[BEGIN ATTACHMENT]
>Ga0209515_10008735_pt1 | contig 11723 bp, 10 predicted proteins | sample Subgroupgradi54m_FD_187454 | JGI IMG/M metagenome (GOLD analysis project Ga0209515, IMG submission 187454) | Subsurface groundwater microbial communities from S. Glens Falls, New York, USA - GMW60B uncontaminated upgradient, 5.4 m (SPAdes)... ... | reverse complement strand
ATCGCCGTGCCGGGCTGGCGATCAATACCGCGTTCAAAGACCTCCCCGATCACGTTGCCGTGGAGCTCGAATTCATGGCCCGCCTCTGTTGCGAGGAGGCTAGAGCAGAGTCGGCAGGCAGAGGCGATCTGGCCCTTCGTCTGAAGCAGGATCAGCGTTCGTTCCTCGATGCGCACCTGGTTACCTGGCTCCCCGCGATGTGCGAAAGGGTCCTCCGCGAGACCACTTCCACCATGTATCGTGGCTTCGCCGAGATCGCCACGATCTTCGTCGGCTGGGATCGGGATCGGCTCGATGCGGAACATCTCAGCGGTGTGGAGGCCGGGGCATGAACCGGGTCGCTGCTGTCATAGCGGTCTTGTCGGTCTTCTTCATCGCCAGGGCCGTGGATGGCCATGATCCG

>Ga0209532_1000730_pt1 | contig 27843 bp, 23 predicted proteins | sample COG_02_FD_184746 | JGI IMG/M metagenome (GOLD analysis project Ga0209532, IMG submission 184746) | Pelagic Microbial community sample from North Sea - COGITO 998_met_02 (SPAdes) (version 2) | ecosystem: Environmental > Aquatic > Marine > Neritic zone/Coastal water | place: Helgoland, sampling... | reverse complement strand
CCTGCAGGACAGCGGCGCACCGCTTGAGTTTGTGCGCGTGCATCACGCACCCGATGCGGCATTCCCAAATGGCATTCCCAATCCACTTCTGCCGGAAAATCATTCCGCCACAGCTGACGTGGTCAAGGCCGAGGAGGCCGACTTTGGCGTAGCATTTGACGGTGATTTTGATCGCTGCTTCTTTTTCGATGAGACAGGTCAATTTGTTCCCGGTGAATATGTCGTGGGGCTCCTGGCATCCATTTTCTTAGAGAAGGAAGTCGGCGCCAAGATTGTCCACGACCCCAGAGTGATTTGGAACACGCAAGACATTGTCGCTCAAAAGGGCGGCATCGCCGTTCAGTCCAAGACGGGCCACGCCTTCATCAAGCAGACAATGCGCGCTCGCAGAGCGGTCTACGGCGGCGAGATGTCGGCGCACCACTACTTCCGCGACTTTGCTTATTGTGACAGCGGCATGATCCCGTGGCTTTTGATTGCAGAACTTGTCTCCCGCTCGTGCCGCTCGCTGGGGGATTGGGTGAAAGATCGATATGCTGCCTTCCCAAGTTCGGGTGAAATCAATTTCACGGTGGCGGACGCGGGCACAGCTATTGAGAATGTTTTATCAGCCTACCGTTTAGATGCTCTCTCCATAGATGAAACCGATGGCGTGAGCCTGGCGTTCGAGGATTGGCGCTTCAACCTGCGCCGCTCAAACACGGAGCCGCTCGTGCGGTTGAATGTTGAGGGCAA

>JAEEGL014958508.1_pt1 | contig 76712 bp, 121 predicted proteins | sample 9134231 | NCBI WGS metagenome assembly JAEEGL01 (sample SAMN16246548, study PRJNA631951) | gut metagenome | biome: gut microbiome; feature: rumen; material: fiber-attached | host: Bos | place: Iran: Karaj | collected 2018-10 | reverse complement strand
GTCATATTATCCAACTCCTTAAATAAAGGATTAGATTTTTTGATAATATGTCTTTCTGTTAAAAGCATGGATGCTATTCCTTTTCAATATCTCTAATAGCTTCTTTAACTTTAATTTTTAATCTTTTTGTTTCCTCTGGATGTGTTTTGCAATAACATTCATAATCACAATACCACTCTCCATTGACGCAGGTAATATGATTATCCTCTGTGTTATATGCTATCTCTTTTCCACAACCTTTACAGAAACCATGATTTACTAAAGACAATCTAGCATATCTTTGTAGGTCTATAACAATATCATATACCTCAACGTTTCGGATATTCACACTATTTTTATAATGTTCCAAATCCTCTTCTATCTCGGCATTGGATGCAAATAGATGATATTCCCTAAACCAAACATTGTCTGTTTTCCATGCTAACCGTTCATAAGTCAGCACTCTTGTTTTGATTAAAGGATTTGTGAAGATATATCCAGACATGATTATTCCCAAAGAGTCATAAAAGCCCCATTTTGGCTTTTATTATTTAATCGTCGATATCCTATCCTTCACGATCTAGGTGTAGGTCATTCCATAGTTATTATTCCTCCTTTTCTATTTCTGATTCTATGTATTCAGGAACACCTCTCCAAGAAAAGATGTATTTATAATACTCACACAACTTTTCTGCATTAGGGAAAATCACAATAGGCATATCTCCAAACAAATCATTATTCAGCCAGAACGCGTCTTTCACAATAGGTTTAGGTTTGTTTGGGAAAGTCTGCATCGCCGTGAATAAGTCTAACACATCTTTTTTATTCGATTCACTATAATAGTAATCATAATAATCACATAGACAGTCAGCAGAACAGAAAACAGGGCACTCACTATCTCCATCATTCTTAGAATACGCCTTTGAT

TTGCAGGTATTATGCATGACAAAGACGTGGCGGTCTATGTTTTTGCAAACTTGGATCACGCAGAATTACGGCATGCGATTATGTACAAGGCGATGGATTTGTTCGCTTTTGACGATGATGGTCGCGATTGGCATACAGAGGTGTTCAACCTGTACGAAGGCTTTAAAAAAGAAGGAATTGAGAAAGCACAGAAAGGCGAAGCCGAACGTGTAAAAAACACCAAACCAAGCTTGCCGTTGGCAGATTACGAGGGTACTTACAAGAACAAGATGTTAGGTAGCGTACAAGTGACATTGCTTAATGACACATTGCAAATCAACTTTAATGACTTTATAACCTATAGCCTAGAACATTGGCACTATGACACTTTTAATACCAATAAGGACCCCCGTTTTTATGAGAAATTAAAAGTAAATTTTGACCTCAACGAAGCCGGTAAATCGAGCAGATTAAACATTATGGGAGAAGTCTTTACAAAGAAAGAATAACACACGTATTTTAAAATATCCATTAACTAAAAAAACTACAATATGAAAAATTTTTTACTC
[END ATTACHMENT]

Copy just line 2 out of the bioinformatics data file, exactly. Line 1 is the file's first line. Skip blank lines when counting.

ATCGCCGTGCCGGGCTGGCGATCAATACCGCGTTCAAAGACCTCCCCGATCACGTTGCCGTGGAGCTCGAATTCATGGCCCGCCTCTGTTGCGAGGAGGCTAGAGCAGAGTCGGCAGGCAGAGGCGATCTGGCCCTTCGTCTGAAGCAGGATCAGCGTTCGTTCCTCGATGCGCACCTGGTTACCTGGCTCCCCGCGATGTGCGAAAGGGTCCTCCGCGAGACCACTTCCACCATGTATCGTGGCTTCGCCGAGATCGCCACGATCTTCGTCGGCTGGGATCGGGATCGGCTCGATGCGGAACATCTCAGCGGTGTGGAGGCCGGGGCATGAACCGGGTCGCTGCTGTCATAGCGGTCTTGTCGGTCTTCTTCATCGCCAGGGCCGTGGATGGCCATGATCCG